The report in El Universal finds that the reason opossums are so common, says one employee at the hospital, is that sanitation employees have run out of cleaning liquids and necessary maintenance items, leaving them impotent in the face of the filth consuming the hospital.
Earlier on Tuesday, El Tiempo reported that the Anzoátegui state government’s Legislative Council will be investigating the deaths. The latest report indicates that up to 50 newborns have died in the hospital in the past month, all of a similar infection.
Venezuela’s medical situation is dire, and has been dire for years. Doctors warned in 2013, during the tenure of dictator Hugo Chávez, that nearly every kind of necessary medical supply was running out, from needles to bandages to drugs. By the next year, doctors were reporting a surge in the number of amputations at hospitals, as those injured began developing infections that doctors did not have sufficient antibiotics to suppress, and thus resorted to removing limbs.
At the time, reports indicated that 70 percent of Venezuelan pharmacies were struggling to keep stocked with basic drugs; in Caracas, the capital, that number was slightly less, 60 percent. The Venezuelan government, which controls all medical care in the country, at the time owed $4 billion to drug companies and had no way of paying the debt back, leaving pharmacies understocked.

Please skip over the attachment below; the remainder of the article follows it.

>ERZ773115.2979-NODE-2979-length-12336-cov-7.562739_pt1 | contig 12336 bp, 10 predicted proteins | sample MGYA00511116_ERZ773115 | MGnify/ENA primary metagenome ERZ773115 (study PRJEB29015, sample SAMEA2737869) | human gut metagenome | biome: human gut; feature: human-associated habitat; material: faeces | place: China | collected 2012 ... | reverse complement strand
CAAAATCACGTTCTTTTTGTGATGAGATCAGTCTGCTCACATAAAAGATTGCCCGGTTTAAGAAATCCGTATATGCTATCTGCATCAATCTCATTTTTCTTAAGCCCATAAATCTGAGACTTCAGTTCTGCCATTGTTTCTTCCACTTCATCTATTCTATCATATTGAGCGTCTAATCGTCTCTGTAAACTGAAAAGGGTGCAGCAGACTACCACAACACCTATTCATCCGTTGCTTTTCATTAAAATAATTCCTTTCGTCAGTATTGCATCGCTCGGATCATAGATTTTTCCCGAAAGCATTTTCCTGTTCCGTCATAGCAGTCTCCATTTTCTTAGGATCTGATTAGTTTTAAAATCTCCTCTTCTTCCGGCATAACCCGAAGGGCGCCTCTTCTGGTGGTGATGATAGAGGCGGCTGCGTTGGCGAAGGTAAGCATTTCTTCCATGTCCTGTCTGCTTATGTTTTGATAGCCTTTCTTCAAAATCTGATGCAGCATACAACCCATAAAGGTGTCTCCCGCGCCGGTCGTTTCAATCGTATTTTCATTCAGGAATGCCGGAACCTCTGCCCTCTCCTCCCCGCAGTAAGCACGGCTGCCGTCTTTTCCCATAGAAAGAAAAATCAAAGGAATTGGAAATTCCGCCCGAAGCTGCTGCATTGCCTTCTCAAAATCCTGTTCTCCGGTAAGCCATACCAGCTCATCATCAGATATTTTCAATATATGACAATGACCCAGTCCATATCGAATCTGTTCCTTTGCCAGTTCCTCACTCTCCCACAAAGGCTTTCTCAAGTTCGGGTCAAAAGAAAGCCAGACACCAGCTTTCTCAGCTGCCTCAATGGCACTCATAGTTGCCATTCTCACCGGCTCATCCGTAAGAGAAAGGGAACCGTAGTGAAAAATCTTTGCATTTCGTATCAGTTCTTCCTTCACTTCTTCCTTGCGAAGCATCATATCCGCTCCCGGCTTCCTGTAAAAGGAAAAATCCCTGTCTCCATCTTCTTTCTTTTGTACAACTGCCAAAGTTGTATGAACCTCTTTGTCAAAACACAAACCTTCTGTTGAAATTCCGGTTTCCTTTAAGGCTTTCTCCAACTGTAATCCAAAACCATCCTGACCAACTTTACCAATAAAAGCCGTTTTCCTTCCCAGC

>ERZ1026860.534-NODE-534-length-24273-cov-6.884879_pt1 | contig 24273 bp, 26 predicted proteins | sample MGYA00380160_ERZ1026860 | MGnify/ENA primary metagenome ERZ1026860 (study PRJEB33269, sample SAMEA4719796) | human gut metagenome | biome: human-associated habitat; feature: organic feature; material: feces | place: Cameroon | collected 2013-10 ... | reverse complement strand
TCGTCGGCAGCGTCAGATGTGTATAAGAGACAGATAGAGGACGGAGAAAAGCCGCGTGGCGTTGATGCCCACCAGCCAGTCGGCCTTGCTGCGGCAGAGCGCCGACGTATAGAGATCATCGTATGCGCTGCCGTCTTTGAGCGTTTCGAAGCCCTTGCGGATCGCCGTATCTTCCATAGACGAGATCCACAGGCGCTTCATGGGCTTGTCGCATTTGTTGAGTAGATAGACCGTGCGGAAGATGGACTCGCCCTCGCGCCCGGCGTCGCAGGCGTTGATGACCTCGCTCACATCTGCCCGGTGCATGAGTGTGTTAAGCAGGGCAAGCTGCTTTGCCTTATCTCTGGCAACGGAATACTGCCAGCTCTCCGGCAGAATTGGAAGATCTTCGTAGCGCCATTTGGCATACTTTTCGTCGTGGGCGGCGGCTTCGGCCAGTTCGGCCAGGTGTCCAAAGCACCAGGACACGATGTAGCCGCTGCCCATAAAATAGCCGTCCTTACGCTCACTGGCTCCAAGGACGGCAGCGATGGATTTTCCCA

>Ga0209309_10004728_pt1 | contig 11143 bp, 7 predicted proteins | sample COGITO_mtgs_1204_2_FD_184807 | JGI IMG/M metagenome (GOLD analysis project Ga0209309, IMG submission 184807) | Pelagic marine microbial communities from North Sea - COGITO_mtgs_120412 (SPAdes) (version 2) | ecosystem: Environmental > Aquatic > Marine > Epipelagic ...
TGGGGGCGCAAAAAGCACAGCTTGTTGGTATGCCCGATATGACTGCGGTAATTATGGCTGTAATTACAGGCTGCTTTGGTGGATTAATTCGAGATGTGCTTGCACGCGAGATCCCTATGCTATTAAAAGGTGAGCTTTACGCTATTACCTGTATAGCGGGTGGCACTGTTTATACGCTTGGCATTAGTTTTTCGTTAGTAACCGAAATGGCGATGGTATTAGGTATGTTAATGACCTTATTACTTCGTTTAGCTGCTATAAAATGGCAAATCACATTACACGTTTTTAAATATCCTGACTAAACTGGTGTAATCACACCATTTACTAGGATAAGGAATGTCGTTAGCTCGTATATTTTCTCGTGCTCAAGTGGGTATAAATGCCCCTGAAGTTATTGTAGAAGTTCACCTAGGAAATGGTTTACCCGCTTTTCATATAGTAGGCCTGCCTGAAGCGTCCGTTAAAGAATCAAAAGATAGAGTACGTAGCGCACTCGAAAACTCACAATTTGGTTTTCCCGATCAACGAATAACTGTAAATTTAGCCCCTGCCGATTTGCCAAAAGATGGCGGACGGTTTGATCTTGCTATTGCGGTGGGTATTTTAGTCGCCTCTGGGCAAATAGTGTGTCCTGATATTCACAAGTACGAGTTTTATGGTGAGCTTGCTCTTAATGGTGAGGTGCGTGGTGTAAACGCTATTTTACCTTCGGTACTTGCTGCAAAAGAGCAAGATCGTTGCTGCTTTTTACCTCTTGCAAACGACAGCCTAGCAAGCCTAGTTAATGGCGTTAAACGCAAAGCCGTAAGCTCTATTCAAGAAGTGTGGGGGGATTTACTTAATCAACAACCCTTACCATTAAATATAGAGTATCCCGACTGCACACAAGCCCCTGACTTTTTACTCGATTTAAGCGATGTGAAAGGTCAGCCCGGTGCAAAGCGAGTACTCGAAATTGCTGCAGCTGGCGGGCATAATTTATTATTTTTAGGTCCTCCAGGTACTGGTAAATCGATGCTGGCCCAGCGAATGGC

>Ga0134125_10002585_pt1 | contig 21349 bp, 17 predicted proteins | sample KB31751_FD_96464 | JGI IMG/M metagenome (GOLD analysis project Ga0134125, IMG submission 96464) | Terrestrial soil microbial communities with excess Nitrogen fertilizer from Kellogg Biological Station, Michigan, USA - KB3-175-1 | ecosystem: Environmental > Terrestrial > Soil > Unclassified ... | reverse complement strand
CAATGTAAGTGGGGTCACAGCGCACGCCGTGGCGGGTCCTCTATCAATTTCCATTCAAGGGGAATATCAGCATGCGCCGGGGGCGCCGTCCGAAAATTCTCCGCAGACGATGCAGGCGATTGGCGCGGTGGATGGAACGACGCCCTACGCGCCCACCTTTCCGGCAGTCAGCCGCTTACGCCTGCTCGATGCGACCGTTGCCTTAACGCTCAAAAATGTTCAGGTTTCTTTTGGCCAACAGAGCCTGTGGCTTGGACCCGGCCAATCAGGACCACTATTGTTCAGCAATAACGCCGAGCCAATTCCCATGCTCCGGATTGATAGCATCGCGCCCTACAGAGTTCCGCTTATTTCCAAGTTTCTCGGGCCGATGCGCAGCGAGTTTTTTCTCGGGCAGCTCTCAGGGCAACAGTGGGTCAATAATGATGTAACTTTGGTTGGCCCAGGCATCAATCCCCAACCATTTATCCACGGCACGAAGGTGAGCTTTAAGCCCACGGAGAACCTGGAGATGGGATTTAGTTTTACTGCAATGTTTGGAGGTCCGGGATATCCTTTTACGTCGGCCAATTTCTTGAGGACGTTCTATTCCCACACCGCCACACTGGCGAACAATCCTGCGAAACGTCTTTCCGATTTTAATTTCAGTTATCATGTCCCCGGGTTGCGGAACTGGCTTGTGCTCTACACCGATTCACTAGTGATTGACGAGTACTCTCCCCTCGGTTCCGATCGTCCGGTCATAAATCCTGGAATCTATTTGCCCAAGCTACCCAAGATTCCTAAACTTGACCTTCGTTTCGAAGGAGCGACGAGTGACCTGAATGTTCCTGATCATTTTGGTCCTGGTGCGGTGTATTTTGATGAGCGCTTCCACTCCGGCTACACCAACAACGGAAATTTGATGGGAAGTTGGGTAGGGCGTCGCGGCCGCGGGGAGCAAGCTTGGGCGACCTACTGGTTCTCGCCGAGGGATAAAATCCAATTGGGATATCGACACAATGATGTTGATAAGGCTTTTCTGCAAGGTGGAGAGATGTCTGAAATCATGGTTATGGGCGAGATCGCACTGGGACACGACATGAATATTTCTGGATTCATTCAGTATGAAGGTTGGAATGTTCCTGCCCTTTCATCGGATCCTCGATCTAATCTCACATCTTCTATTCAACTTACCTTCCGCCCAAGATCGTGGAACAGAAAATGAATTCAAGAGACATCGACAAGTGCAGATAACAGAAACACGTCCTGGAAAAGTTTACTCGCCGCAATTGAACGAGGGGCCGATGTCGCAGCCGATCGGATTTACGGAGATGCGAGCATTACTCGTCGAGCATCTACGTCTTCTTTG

Venezuela relies heavily on the Cuban “slave doctor” trade for its medical care, outsourcing medical jobs to doctors who are paid a meager living stipend to work long hours in Venezuelan hospitals. Even this aspect of the Venezuelan medical system is collapsing, as dozens of Cuban doctors use their assignments in Venezuela as launching pads to defect to the United States, leaving Venezuela with a shortage of doctors.
Monday, August 17, 2015
Thursday, August 13, 2015
On more than one occasion the late Venezuelan president Hugo Chávez declared that being rich is bad, often adding “Rich people attack me for saying that, but I claim it is bad.”
His favorite daughter, however, may disagree.
According to the Miami-based Diario Las América, Venezuelan media sources will soon publish materials showing that María Gabriela Chávez has bank accounts in the U.S. and Andorra with assets totaling nearly $4.2 billion.
If the claim is true, Chávez’s daughter would be the richest person in Venezuela, a country with industrialists like telecommunications magnate Gustavo Cisneros (worth $3.6 billion, according to Forbes) and food and beverage mogul Lorenzo Mendoza ($2.7 billion).
Those figures stand in stark contrast to the overall state of the Venezuelan economy, which has been plagued by the collapse of oil prices, spiraling inflation rates caused by untenable fiscal policies and massive shortages of the most basic commodities, such as food, diapers and beauty products.
María Gabriela, 35, is the second-oldest of Chávez’s children, and she was the one who seemed to inherit his political mantle. After his 2002 divorce, she stepped into the ceremonial role of First Lady of Venezuela, accompanying her father on state visits.